Did this update break your add-on? This post will help you diagnose and fix issues it caused.

Legacy Semantics

At the global level, legacy let was equivalent to var. Inside the parser, it was in fact parsed as if the token were var.

Global-level legacy const was like var, except that the property it introduced was read-only.

ES6 global lexical bindings are not properties

The biggest incompatibility is that ES6 let and const bindings, unlike their legacy counterparts, are no longer properties on the global object. Instead, they are bindings in the global lexical scope directly below the global object.

For example,

const x = 42;
// Prints false for ES6, true for legacy
dump('x' in this);

Many add-ons have the expectation that global let and const introduce properties. For instance, a legacy JSM might define constants and globals:

// Foo.jsm
const MY_CONSTANT = 42;
let gFoo = "foo";
 
// addon.js
var FooModule = Cu.import("Foo.jsm", {});
dump(FooModule.MY_CONSTANT);
dump(FooModule.gFoo);

With ES6 const, FooModule.MY_CONSTANT and FooModule.gFoo are both undefined, because their bindings are in a separate scope and not properties on the global object. This makes bugs caused by these errors particularly elusive.

For uses of global legacy let bindings that need to be accessed as properties, I recommend declaring them with var.

Unfortunately, there is no ES6 syntax with the same semantics as legacy const. If the read-only aspect of the property is necessary, I recommend manually defining a property on the global object:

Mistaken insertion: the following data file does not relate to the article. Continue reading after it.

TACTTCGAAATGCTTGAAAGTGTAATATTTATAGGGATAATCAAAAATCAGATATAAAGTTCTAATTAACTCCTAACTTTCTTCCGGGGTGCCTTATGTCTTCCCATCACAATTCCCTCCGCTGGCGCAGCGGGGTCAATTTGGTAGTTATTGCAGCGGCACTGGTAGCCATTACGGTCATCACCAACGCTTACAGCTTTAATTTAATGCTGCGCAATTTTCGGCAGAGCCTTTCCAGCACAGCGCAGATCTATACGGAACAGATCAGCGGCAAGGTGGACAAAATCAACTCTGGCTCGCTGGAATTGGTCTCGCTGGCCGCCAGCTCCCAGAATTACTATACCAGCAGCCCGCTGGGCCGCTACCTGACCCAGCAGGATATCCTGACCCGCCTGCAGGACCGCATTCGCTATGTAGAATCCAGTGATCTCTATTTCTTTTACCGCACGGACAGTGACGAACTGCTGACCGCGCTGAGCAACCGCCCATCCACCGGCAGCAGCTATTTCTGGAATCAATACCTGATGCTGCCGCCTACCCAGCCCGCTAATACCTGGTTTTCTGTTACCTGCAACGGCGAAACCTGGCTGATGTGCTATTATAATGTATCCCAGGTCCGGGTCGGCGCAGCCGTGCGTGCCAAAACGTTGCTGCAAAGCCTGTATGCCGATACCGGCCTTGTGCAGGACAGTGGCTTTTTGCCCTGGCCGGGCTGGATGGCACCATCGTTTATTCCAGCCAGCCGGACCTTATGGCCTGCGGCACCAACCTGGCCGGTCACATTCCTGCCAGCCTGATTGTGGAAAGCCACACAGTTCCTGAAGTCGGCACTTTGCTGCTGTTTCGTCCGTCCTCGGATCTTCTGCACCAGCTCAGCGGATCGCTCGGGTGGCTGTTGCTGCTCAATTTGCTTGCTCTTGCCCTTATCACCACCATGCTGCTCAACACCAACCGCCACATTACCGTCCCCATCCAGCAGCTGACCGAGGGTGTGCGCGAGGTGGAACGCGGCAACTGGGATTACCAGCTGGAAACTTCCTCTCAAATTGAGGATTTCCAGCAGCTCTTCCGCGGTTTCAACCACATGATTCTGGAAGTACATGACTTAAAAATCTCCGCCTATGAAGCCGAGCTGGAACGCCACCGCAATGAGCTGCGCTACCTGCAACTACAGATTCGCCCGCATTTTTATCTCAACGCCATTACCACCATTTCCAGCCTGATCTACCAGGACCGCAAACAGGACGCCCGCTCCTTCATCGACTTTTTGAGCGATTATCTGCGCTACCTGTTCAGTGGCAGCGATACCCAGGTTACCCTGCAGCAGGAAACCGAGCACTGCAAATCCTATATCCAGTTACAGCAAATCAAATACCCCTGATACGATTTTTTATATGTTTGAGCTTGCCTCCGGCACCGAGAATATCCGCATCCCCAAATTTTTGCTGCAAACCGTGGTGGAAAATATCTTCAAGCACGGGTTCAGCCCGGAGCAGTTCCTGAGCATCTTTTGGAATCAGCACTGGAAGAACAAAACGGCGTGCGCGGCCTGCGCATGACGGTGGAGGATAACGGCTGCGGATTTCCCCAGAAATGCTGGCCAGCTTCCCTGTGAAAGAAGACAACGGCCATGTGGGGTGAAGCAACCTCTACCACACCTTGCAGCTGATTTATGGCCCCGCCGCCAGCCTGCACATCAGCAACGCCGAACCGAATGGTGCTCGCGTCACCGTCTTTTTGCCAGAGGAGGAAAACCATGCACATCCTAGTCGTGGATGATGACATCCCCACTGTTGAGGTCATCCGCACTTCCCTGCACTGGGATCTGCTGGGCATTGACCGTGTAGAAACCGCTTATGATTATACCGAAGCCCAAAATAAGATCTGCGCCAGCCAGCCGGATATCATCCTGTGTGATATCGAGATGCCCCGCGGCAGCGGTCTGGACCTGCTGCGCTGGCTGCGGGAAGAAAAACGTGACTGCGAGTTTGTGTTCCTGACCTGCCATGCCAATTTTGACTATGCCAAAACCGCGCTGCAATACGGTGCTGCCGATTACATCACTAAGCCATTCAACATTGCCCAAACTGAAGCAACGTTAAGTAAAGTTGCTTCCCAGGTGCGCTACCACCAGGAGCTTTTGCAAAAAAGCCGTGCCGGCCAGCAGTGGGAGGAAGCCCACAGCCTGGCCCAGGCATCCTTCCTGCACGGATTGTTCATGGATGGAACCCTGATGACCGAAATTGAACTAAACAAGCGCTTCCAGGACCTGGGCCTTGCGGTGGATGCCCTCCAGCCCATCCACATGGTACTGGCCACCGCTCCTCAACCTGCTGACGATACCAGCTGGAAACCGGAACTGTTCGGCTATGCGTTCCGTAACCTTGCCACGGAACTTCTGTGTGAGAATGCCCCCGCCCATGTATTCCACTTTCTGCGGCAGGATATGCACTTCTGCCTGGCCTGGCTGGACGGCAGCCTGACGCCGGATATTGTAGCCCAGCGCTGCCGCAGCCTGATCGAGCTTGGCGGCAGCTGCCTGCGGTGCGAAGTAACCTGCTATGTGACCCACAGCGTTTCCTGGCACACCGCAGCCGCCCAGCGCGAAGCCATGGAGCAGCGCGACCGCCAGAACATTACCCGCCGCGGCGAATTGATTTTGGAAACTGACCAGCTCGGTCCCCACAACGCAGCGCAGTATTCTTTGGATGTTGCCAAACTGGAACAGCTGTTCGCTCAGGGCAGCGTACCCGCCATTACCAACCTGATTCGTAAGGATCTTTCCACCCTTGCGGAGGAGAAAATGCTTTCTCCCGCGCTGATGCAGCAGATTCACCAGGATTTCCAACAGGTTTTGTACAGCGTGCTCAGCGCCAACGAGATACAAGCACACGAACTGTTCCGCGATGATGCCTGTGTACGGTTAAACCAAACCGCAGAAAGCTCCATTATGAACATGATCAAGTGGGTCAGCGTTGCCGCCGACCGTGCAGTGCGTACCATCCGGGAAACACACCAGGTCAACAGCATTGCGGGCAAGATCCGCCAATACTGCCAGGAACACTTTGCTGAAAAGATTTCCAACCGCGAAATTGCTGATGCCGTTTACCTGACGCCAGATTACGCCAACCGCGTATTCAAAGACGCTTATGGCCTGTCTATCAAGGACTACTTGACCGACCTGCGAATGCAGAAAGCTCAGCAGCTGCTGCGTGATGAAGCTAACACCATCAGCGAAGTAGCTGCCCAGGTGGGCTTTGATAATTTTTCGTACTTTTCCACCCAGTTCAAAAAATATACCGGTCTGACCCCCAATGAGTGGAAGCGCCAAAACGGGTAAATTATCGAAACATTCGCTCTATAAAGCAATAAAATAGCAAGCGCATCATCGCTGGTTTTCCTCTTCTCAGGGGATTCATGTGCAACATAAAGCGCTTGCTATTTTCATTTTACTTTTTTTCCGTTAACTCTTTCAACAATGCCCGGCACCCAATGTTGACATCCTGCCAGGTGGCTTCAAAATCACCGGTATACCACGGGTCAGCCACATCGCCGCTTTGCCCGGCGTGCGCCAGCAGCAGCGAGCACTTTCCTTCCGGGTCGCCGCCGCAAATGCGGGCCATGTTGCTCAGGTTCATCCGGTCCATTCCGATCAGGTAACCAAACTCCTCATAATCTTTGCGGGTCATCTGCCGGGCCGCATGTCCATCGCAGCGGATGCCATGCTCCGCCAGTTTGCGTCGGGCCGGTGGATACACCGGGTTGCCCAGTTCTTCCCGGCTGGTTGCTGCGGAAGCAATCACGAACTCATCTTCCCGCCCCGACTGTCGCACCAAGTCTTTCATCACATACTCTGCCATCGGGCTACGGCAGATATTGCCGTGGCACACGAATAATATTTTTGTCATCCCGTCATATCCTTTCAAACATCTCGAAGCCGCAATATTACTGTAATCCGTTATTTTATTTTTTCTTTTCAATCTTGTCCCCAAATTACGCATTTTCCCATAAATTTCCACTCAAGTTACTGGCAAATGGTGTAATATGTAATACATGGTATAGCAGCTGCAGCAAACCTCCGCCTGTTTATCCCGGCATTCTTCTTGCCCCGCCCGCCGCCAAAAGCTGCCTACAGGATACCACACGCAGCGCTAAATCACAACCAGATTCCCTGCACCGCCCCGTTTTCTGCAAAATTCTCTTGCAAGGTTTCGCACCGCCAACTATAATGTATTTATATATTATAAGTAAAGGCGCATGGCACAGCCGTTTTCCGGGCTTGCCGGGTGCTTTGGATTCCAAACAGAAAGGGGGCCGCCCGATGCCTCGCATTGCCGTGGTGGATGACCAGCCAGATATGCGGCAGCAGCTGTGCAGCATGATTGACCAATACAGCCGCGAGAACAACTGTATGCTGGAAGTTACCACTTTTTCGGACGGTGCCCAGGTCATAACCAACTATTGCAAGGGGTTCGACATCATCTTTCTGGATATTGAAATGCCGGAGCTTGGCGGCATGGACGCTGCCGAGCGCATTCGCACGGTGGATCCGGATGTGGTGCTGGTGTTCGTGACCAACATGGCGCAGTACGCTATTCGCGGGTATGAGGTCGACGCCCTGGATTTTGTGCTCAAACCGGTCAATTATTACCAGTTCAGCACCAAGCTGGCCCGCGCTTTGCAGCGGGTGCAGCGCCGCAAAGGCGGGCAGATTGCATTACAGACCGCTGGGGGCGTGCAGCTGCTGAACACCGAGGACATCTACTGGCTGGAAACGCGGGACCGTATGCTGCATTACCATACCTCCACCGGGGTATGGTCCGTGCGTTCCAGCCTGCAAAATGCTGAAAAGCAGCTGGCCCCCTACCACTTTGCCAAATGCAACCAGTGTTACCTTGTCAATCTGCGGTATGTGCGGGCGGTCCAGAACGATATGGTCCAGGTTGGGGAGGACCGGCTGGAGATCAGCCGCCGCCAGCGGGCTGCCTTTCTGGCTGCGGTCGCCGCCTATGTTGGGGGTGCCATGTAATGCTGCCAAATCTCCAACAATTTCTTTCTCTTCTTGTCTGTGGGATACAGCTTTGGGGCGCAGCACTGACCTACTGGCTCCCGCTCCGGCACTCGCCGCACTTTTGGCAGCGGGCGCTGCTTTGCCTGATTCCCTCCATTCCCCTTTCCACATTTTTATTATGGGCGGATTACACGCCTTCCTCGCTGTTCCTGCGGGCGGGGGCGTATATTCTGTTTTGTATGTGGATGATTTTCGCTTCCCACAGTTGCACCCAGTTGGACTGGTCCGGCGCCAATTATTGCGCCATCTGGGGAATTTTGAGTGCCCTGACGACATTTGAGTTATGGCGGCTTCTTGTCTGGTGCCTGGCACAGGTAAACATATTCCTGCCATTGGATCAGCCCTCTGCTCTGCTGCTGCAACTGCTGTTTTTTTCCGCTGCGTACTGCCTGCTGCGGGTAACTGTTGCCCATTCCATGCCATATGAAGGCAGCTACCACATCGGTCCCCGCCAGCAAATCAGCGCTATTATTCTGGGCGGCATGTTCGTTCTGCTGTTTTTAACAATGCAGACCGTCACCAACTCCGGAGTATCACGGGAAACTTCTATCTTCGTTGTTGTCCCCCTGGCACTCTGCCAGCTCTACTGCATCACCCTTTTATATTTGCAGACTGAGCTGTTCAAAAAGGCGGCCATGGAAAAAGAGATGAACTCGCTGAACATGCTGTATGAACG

Object.defineProperty(globalObject, "MY_CONSTANT", {
  value: 42,
  enumerable: true,
  writable: false
});

If your add-on imports XPCOMUtils, XPCOMUtils.defineConstant(obj, key, value) does exactly that.

ES6 global lexical bindings may not be redeclared

In ES6, global lexical bindings may not be redeclared in any way: not by let, const, nor var. For example, if the global level has let foo or const foo, any subsequent occurrences of let foo, const foo, or var foo will throw.

Redeclaration errors are easy to fix: rename the variable or remove the declarator and assign to the already-declared variable directly.

ES6 global lexical bindings have TDZ

In ES6, no lexical binding may be used before its declaration is reached. For example, the following throws:

dump(x);
let x;

This has long been regarded as poor style in the community, and fortunately, such errors in existing code are rare. If such an error is encountered, it is very likely a bug in the code.

Global lexical scope and JSSubScriptLoader

The subscript loader may load new scripts into the global scope. This interacts with the ES6 global lexical scope. The pitfall is that since lexical bindings may not be redeclared, loading multiple scripts that redeclare globals with let or const now result in error. For example,

// foo.js
let gFoo;
 
// bar.js
let gFoo;
 
// addon.js
loader.loadSubScript("foo.js");
loader.loadSubScript("bar.js"); // throws due to redeclaration of gFoo

Global lexical scope and the component loader